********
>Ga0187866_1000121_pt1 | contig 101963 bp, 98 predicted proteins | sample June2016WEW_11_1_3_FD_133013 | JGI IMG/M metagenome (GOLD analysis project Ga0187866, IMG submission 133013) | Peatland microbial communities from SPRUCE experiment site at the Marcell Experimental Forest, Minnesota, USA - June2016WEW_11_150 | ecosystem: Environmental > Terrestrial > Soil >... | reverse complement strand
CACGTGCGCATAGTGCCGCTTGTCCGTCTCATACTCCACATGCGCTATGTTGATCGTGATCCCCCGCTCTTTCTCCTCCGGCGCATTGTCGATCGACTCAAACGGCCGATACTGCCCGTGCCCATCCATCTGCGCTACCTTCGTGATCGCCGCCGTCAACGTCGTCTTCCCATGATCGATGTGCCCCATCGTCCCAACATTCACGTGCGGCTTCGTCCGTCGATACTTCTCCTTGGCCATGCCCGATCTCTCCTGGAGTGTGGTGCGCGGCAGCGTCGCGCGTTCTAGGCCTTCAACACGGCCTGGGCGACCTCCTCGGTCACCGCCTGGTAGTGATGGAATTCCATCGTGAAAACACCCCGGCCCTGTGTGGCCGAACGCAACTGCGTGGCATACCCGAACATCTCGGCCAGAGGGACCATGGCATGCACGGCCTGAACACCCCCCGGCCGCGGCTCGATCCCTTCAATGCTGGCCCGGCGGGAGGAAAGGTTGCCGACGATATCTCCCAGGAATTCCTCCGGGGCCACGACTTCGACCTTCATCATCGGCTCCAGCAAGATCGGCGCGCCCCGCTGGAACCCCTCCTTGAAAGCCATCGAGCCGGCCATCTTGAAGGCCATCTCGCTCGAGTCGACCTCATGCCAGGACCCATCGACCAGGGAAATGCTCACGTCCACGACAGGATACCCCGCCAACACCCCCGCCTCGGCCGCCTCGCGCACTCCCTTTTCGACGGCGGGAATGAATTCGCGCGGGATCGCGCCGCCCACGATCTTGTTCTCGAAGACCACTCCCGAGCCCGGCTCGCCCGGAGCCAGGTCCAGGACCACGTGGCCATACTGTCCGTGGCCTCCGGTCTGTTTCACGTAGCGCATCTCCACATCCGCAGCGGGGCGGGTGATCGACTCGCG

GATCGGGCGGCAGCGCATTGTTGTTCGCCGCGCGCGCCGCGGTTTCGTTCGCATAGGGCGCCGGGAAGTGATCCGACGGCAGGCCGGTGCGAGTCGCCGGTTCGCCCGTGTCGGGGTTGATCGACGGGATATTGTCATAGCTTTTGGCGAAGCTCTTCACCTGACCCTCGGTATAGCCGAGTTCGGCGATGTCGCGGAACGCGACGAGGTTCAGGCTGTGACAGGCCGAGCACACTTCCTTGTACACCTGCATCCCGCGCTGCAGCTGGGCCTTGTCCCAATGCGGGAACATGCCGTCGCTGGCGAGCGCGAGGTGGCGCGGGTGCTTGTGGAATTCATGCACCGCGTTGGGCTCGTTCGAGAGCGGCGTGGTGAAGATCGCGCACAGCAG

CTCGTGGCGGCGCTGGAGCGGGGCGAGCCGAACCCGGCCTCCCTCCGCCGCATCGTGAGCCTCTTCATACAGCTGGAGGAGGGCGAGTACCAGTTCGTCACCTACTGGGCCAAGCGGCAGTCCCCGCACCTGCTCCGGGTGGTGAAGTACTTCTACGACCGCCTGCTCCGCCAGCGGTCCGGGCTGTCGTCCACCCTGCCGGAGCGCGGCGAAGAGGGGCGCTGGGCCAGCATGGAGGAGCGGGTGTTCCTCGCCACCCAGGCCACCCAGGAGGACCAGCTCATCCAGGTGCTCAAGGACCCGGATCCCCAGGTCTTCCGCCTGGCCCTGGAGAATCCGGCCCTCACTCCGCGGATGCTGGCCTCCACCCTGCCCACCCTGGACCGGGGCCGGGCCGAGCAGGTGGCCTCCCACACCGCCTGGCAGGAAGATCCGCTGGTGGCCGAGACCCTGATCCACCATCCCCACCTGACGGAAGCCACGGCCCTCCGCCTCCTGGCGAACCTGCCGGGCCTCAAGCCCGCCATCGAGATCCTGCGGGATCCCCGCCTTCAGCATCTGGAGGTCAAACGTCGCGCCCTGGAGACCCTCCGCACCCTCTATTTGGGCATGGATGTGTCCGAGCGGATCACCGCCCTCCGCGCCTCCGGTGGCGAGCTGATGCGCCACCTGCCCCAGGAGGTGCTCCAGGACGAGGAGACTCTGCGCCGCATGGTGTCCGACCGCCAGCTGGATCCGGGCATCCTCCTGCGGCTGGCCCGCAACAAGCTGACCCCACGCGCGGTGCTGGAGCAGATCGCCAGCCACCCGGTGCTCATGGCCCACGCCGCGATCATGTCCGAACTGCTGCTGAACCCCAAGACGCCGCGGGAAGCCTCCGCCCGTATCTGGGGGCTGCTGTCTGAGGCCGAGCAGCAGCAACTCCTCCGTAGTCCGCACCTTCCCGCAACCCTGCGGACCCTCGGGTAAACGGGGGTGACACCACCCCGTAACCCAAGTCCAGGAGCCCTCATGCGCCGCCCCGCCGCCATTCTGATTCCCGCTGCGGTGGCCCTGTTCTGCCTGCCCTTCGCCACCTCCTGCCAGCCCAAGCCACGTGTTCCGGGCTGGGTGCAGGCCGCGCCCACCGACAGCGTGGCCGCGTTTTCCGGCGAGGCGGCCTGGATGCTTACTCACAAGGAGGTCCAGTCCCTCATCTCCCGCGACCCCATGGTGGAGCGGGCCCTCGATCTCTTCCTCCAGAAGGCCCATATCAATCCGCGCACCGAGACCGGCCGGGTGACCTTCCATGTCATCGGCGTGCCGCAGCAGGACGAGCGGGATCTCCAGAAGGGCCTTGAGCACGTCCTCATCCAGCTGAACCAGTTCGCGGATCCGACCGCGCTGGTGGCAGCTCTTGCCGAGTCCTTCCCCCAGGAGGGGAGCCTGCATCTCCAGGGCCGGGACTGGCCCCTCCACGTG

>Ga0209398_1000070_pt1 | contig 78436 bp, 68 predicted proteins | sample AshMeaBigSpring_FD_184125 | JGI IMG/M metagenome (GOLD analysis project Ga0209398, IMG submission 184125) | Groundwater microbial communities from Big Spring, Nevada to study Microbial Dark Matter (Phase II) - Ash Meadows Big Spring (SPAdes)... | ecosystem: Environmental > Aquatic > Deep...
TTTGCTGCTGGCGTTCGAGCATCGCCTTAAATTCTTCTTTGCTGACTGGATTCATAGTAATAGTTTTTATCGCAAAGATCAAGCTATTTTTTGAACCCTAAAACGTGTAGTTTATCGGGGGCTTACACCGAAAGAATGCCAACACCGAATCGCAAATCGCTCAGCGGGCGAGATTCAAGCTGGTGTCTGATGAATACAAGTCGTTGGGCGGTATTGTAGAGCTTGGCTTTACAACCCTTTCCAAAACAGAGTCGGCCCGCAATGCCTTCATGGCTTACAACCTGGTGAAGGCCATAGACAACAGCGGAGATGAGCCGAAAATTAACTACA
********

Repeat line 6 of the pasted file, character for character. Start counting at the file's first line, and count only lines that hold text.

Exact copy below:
TTTGCTGCTGGCGTTCGAGCATCGCCTTAAATTCTTCTTTGCTGACTGGATTCATAGTAATAGTTTTTATCGCAAAGATCAAGCTATTTTTTGAACCCTAAAACGTGTAGTTTATCGGGGGCTTACACCGAAAGAATGCCAACACCGAATCGCAAATCGCTCAGCGGGCGAGATTCAAGCTGGTGTCTGATGAATACAAGTCGTTGGGCGGTATTGTAGAGCTTGGCTTTACAACCCTTTCCAAAACAGAGTCGGCCCGCAATGCCTTCATGGCTTACAACCTGGTGAAGGCCATAGACAACAGCGGAGATGAGCCGAAAATTAACTACA